December 24, 2013

POWER COMPANY:

What Gun Owners Really Want : I've owned six guns. I've drawn them on bad guys. I want to be understood. (WALTER KIRN, 1/20/13, New Republic)

They push back when they're fired. That's the elemental fact involved, the deep Newtonian heart of the whole business. They kick at your will in the instant they also project it, reminding you that force is always two-sided. It's a shock the first time, an insult to the senses, but once you've learned to expect it, absorb it, ride it, recoil becomes a source of pleasure. You're up on your board turning turbulence to flow. You want to do it again, again--again!--and the urge becomes part of your body, your nervous system. It feels as though it was always there, this appetite, this desire for a small, acute struggle that you can win. Win consistently. Repeatedly.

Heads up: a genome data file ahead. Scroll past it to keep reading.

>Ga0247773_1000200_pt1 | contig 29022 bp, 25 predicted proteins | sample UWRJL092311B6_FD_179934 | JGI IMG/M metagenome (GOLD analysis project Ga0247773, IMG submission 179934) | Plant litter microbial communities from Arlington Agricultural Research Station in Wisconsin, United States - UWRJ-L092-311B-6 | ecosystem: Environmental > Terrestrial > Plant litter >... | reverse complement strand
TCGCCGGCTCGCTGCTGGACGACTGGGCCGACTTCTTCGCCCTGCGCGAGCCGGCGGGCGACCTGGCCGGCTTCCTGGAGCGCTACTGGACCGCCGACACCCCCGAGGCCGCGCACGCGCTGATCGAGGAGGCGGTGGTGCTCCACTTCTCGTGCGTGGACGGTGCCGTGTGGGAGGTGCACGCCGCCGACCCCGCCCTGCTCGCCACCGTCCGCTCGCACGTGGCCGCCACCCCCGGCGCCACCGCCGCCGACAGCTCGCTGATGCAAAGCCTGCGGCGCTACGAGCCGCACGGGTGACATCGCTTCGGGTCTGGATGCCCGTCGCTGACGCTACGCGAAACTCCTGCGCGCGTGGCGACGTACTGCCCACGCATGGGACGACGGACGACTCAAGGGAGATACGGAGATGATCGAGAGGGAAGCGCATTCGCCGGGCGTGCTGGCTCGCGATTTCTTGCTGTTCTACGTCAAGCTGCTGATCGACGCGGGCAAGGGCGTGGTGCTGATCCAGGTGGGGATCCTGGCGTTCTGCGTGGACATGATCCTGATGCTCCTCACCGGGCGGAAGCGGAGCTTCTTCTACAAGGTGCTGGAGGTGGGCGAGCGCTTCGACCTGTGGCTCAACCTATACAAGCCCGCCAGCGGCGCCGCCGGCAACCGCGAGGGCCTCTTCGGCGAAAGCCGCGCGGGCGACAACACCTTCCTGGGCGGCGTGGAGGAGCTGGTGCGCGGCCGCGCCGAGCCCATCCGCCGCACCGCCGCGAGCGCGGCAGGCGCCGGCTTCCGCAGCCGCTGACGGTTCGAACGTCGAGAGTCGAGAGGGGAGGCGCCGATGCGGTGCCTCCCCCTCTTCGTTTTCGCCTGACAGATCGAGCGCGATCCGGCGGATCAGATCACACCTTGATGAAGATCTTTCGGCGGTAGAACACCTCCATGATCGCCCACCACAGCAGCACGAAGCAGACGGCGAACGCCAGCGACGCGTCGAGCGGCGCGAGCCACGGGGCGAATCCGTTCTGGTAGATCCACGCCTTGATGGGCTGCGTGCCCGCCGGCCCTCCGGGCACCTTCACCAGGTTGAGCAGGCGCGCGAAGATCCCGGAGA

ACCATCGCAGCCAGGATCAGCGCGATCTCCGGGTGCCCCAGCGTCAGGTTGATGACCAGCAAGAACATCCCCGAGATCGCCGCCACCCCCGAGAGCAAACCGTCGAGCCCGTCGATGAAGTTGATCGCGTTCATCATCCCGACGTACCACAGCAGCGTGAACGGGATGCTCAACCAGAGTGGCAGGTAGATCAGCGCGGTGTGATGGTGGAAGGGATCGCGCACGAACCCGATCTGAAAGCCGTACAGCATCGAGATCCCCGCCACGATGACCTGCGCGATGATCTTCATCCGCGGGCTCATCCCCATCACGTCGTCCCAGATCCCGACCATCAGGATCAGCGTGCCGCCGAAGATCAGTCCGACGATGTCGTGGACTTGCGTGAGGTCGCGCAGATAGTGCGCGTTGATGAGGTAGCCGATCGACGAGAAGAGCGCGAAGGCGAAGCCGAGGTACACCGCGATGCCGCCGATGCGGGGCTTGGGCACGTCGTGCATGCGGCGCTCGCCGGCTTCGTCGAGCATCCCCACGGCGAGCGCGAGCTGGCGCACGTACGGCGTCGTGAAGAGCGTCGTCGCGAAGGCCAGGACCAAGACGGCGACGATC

Semi-automatically.

When I shoot at the range, I don't feel personally powerful but like the custodian of something powerful. I feel like a successful disciplinarian of something radically alien and potent. Analyze this sensation all you want; you still can't make it go away. But that's the primitive, underlying fear, of course, which the likes of LaPierre exploit: the fear that it will be curtailed, suppressed, prohibited--perhaps not any time soon, but ultimately.

We're not talking rights here; we're talking instincts. It's not the gun that the so-called "clingers" cling to and don't like the thought of anybody screwing with. It's not even the power of the gun. It's the power over the power of the gun.
Posted by at December 24, 2013 3:41 PM
  
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